Proposed cuts could end 4-H, other OSU Extension programs here

Jackson County's funding for the Oregon State University Extension Service is on the chopping block for the next fiscal year, meaning no funding for 4-H or other Extension programs and potential closure of the facility, officials say.

The county's budget committee proposed and approved the $204,204 cut during the county's budget hearings last week, one of several intended to close a $7 million budget gap in the general fund for the 2013-14 fiscal year.

"It will mean the Extension will close. Jackson County Extension will leave the county," said Phil Van Buskirk, OSU Extension administrator for Jackson and Josephine counties. "The support the county gives us is basically our base budget."

It means as many as 31 full- and part-time employees are at risk, Van Buskirk added. Of that pool, six are employed by OSU and could be moved to other Extension offices. Programs like 4-H, the Master Gardener Program, Small Woodland Forestry Program and others would be eliminated in the county.

"I did not expect this to happen at all," Van Buskirk said.

County officials said the OSU Experiment Station could be at risk, too. Though it's funded with state general fund dollars, county officials fear it the state could pull funding when it hears of the local cuts.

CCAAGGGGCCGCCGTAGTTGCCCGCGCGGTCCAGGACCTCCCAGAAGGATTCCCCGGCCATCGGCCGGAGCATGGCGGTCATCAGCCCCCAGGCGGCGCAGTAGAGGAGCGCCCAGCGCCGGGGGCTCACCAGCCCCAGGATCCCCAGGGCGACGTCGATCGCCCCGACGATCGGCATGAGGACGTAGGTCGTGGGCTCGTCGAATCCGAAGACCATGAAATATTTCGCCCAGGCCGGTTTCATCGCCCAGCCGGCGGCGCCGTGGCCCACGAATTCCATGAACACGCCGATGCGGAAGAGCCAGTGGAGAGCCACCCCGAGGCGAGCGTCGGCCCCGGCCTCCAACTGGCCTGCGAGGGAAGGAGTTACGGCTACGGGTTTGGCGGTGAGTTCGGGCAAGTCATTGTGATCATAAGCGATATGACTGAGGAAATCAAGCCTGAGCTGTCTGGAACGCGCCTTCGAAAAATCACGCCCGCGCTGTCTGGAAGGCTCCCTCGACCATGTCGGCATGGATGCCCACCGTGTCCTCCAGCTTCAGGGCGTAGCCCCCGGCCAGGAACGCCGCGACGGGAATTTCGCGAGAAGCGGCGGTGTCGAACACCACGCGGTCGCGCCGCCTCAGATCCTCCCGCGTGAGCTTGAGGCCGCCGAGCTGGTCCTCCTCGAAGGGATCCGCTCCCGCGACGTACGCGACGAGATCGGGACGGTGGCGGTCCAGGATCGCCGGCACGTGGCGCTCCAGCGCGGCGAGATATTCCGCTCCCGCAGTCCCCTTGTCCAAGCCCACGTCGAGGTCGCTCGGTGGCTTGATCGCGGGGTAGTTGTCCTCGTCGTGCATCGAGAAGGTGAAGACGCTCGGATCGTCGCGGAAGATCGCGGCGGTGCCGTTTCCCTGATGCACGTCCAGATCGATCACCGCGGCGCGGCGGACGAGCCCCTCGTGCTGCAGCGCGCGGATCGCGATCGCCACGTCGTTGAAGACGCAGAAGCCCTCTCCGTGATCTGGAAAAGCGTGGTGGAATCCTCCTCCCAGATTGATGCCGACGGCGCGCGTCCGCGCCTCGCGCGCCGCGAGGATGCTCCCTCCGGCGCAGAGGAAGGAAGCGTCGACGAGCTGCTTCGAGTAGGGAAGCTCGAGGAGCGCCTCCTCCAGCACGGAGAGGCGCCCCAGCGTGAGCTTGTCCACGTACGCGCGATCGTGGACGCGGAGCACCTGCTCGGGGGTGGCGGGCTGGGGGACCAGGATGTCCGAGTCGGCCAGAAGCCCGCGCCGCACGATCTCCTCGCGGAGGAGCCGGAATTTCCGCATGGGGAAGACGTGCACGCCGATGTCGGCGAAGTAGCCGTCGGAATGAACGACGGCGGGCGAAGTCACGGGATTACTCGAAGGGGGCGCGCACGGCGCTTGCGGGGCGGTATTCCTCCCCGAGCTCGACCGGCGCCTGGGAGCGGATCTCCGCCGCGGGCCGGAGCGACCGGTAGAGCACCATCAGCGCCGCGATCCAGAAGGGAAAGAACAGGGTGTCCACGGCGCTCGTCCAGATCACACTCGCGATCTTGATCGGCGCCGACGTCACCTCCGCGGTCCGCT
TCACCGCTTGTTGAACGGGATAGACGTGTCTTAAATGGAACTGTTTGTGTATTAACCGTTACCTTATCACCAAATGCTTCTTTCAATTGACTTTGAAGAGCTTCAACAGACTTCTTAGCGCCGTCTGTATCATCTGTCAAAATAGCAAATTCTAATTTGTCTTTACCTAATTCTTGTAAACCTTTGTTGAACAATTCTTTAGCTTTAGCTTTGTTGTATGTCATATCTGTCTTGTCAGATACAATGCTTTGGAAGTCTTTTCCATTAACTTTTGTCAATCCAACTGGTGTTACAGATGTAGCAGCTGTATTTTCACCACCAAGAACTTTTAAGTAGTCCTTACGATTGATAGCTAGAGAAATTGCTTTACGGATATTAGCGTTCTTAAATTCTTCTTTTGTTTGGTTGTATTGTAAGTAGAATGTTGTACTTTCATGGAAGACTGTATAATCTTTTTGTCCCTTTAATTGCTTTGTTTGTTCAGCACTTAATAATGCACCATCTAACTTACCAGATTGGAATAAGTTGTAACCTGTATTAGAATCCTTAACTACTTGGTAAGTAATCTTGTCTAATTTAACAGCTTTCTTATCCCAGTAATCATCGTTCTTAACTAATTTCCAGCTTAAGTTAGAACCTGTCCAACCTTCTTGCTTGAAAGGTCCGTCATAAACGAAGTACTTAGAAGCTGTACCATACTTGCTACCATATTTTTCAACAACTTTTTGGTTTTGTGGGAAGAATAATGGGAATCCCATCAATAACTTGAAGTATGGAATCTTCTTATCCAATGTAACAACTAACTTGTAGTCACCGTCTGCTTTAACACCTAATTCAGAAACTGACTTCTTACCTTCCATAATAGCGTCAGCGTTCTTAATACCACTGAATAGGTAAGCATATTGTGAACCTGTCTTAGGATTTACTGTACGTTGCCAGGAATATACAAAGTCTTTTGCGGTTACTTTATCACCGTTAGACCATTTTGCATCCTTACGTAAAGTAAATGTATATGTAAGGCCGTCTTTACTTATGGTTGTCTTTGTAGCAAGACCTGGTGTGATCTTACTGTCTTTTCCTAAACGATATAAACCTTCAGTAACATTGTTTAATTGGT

"They're kind of joined at the hip if you will," said Board of Commissioners Chairman Don Skundrick. "I hate to see those things go away."

Anne Manlove, the Extension's 4-H director, said 4,000 youth were involved in the program last year. This cut means elimination of the department's after-school and traditional programs.

"It's significant," Manlove said. "It means there's this void in the community training ground (for those) who are stepping into leadership roles."

Several county departments saw cuts for the upcoming budget year. They included Health & Human Services and its social service partners, the Jackson County Sheriff's Department, Development Services and the libraries.

Additional programs and services that saw cuts outside those departments include the county's communications and marketing contract and its Rogue Valley Television public access broadcast.

In a last-minute move Friday to possibly stop the cuts, Skundrick proposed a housing surcharge of $2 to $10 per month on each home in the county. Those funds would support the Jackson County Jail, thereby freeing up some general fund money for other county entities. County officials are currently researching the possibility of a surcharge, meaning the approved cuts are still technically on hold.

"These cuts are contingent on no new revenues. These aren't certain yet," County Administrator Danny Jordan said.

— Ryan Pfeil

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